This is the ninth publication of a series in which I’m addressing the topic of black-and-white. The series include posts and videos that can be easily located by using the tag “learning-black-and-white” either in the search box above, or by directly clicking on the tag name at the bottom of this post. Also, here is a link to the entire series so far.
I will start this post emphasizing the importance of printing in fine art photography. For me — and for many galleries and collector out there — fine art photographs have to be printed. You can’t aspire to sell your art as a bunch of electronic pixels to be seen in a computer monitor, or any other electronic device — at least not now, and in my opinion not in any foreseeable future. The point is that the piece of art you sell is a print, from that perspective, you need to make sure that your prints adhere to the highest standards of durability, and visual quality given that it’s going to be an intrinsic part of the fine art piece you’re selling.
For example, in the case of black-and-white photography, nobody is going to pay thousands (not even hundreds) of dollars for an image that is printed with an inkjet printer on commercial color paper, and with probably some color cast (usually green or blue) on it, even if it’s a good image.
Fine art black-and-white images are generally printed using a fiber-based gelatin silver print process which is the industry standard. As a matter of fact, this timeless, classic process was used to print virtually all black-and-white photographs until the advent of color photography in the early 1970s. In terms of archival quality, there is nothing superior to this process, and contrary to digital printing, silver gelatin printing is a way to obtain a completely neutral image tone, without color cast.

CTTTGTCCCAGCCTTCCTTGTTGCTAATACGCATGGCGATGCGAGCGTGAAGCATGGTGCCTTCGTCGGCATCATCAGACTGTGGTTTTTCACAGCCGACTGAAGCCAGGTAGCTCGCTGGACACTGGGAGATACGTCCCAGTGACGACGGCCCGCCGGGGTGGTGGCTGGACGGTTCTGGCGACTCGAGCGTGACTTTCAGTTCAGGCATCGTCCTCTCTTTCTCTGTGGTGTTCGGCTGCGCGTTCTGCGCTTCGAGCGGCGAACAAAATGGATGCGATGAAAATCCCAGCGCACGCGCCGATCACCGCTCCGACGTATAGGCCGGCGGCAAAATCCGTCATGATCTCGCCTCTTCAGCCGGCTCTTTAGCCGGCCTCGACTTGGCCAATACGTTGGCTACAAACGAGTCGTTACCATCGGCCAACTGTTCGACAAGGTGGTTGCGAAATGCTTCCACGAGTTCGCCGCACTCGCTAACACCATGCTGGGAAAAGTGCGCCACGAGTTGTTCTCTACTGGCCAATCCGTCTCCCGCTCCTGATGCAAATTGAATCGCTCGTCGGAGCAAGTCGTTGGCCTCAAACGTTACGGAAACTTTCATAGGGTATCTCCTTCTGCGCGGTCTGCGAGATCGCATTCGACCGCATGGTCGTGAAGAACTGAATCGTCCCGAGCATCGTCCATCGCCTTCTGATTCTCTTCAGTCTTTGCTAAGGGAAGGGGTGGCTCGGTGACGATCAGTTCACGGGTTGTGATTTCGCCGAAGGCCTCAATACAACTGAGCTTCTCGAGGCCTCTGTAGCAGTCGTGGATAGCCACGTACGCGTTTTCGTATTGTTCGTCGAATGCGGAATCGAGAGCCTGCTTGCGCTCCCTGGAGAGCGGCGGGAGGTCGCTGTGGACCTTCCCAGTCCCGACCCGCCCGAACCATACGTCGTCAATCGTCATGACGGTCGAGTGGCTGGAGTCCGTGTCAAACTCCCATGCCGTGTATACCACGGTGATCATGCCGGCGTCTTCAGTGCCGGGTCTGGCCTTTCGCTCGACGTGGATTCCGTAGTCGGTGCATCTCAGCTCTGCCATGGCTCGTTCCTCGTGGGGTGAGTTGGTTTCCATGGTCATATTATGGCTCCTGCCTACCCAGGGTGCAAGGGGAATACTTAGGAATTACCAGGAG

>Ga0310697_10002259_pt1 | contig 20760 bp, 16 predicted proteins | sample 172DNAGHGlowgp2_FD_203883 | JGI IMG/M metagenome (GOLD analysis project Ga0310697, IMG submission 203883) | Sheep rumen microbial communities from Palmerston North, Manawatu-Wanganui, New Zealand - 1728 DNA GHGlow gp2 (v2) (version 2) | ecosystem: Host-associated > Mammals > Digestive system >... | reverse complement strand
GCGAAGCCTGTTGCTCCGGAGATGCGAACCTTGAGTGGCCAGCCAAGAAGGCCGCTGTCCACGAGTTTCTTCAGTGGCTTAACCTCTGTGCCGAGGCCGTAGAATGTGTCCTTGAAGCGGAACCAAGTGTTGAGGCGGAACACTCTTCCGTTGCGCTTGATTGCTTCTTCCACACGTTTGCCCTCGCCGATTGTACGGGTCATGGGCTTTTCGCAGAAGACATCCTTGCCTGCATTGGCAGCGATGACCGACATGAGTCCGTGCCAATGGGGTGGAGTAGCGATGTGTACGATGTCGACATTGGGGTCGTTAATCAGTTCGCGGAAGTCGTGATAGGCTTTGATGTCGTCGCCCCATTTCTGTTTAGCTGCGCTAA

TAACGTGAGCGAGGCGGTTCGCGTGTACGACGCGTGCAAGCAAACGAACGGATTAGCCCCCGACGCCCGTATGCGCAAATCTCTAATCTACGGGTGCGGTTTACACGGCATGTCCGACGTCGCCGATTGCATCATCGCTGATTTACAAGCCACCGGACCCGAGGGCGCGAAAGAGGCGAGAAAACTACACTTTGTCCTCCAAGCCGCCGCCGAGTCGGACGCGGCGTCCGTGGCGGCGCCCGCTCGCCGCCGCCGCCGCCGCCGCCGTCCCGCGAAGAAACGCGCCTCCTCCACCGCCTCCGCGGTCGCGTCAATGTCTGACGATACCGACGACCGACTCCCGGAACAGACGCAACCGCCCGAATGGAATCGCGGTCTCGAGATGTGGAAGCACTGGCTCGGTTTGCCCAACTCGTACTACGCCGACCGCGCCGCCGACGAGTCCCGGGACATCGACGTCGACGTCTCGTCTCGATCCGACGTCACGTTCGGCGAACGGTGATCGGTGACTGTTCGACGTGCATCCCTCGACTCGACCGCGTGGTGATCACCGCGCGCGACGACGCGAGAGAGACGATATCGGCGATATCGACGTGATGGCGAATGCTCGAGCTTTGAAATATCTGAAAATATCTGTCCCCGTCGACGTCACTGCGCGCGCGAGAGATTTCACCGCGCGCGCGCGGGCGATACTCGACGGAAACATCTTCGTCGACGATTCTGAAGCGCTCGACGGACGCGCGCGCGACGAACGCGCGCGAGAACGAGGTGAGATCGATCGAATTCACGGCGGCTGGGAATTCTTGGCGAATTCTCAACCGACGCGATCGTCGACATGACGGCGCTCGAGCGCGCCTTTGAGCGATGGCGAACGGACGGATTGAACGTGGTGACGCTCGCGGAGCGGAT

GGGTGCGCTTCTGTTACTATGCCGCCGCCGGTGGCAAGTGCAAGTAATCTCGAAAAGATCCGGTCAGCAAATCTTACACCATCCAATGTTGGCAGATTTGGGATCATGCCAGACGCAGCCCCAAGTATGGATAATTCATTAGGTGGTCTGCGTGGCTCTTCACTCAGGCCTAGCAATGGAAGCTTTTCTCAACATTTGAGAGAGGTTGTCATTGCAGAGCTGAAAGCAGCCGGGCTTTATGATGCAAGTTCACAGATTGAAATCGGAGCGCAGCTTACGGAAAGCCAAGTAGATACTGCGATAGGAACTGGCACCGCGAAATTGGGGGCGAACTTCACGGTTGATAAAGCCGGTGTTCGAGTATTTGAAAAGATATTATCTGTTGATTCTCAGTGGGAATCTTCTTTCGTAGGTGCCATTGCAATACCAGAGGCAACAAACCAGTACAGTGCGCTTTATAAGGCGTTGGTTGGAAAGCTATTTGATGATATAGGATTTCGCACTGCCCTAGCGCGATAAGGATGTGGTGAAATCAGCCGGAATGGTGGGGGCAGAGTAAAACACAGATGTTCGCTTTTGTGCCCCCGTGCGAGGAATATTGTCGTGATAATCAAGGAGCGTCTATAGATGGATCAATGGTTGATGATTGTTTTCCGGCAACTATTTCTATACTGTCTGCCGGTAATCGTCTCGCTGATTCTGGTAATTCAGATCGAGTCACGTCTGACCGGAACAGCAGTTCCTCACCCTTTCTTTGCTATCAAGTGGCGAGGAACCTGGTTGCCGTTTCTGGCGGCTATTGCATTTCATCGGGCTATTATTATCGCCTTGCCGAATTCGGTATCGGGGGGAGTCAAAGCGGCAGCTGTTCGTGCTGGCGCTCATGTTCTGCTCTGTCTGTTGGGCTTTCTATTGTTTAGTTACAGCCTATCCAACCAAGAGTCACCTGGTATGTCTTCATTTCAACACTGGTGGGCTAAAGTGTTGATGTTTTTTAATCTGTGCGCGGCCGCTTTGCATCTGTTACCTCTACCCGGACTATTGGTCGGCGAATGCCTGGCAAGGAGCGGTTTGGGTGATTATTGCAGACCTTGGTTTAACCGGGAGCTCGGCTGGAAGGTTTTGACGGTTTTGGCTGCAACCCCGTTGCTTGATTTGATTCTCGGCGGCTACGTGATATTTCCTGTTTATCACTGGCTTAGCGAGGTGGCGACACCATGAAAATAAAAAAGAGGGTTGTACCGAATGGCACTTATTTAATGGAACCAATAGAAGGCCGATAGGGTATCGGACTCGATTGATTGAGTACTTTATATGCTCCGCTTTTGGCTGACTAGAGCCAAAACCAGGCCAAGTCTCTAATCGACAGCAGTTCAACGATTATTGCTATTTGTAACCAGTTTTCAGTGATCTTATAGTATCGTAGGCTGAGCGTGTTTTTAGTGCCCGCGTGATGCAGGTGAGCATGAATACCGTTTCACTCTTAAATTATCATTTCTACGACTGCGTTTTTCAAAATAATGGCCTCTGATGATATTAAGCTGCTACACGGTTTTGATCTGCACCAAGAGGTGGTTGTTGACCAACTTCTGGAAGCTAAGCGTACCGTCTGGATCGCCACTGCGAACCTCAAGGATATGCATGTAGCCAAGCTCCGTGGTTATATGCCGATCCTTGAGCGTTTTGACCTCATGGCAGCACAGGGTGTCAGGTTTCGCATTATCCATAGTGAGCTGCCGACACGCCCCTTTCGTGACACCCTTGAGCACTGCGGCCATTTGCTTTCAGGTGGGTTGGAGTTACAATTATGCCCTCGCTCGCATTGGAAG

The problem that many fine art digital black-and-white photographers have nowadays is that silver gelatin is a film process, so if you shoot film it is quite natural to use it, as a matter of fact there are many laboratories out there that will make the print for you, or if you shoot film chances are that you do the print yourself.
Now, if you shoot digital the problem is to find a laboratory that is able to expose Ilford silver gelatin papers directly from a digital image. So, there are just a handful of laboratories out there (see links below) that can do this. My recommendation is that once you have an image that you consider a portfolio one, make first some testing printing in small sizes, see how it looks, make the adjustment you need to do, and then proceed to order the large sizes copies, as a matter of fact, some of these laboratories offer you small test prints when you order a large size print. Finally, when you get the large size gelatin print in your hands, I’m sure you will agree with me that there is nothing more rewarding that seeing your work on this beautiful true black-and-white, timeless, classic presentation.
Digital Silver Imaging http://digitalsilverimaging.com/printing.php
Thanks for staying with me during all this series, I do appreciate it. The next post of this series will be a video where I’ll show you how I crafted one my black-and-white images using the three-step process I described early in this series. Let’s keep in touch.
I do appreciate your comments and suggestions. If you are interested in more information regarding the making of my images, as well as general information about black-and-white photography, please subscribe to my blog to receive automatic notifications every time I publish a new post.
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